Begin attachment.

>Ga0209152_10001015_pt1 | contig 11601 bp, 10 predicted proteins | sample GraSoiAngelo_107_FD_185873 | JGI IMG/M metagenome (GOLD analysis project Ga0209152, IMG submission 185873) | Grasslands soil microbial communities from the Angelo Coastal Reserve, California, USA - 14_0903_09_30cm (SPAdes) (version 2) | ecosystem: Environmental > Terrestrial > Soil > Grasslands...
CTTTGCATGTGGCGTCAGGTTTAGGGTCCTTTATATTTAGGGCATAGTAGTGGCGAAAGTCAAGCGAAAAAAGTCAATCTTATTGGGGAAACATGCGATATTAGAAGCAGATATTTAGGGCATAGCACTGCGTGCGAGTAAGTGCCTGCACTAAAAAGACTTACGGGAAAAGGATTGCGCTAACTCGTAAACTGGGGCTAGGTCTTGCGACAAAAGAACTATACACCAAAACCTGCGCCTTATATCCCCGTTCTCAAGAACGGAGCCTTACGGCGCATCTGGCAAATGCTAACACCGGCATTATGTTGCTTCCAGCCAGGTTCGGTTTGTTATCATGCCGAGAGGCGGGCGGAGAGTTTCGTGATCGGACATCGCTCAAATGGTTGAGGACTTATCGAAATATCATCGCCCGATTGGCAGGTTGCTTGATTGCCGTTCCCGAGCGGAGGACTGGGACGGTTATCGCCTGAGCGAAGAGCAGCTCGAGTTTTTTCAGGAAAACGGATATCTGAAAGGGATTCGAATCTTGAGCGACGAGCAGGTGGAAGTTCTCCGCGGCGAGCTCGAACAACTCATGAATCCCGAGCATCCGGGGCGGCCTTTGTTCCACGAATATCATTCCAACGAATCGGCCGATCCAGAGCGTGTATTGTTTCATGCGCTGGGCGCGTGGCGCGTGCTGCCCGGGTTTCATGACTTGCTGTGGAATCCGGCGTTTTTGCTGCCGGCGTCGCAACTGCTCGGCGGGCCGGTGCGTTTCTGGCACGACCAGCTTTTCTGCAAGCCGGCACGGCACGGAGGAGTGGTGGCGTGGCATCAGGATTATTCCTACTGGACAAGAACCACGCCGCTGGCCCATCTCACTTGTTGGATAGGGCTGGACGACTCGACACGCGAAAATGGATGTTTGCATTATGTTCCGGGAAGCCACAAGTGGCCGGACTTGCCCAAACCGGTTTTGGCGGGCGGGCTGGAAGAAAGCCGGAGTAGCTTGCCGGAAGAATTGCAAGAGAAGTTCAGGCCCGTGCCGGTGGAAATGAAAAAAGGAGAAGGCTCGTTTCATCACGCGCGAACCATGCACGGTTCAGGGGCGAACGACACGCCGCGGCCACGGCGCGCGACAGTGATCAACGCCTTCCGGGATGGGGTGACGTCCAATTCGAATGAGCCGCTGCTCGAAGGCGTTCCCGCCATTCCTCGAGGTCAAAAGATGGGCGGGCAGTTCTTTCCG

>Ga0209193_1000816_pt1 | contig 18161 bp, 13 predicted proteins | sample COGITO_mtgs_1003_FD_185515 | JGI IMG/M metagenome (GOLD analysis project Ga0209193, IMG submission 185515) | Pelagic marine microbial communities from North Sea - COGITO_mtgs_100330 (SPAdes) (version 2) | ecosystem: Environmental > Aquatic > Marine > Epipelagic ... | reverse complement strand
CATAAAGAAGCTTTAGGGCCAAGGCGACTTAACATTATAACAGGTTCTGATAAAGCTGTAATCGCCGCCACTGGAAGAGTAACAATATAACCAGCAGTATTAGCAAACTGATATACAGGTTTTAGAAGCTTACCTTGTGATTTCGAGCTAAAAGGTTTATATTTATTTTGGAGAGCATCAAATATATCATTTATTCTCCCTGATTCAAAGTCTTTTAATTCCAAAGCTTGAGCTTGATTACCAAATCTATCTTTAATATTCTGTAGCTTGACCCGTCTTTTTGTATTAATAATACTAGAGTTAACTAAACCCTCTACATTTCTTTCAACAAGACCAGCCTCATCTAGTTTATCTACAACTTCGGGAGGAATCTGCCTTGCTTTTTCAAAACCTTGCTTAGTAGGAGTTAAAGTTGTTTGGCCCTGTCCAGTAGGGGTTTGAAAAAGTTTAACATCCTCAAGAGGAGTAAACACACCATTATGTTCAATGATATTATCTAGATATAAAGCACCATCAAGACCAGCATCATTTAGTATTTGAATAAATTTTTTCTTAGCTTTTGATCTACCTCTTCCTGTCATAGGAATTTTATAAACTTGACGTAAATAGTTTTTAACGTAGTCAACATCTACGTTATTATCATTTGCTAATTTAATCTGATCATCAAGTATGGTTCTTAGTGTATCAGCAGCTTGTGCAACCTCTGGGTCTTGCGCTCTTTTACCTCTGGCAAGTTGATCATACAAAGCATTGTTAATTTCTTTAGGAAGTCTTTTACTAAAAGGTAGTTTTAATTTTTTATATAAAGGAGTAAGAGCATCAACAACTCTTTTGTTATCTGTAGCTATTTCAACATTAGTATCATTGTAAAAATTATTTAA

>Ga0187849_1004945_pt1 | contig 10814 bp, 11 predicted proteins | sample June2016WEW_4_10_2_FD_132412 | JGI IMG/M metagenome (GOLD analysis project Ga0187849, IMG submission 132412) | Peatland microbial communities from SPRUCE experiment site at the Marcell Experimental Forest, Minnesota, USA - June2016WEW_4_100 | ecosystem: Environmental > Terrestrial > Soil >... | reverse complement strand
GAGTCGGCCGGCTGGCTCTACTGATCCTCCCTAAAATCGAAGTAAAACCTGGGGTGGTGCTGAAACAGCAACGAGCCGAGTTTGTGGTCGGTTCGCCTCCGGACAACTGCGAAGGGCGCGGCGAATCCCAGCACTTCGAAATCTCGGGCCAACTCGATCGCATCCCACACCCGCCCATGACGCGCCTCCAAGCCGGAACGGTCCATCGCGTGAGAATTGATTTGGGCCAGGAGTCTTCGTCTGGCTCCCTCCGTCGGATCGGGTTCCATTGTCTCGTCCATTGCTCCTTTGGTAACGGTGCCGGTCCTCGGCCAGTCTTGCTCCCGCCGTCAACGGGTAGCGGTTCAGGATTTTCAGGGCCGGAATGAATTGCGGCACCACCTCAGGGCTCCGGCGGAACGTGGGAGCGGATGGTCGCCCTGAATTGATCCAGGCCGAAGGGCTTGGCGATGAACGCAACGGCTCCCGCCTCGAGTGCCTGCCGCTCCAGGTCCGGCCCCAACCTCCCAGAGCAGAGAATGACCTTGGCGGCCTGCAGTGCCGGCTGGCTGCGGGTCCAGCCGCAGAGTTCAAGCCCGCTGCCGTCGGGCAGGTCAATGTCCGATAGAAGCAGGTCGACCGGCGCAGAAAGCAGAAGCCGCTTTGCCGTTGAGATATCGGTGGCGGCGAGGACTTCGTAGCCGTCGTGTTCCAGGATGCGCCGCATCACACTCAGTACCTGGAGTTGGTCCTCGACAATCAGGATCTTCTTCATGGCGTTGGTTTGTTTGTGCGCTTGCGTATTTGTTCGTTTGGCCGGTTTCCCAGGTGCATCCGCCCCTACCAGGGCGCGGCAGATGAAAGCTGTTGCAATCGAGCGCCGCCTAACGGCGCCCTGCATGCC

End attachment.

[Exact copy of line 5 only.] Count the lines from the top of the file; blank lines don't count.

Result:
>Ga0187849_1004945_pt1 | contig 10814 bp, 11 predicted proteins | sample June2016WEW_4_10_2_FD_132412 | JGI IMG/M metagenome (GOLD analysis project Ga0187849, IMG submission 132412) | Peatland microbial communities from SPRUCE experiment site at the Marcell Experimental Forest, Minnesota, USA - June2016WEW_4_100 | ecosystem: Environmental > Terrestrial > Soil >... | reverse complement strand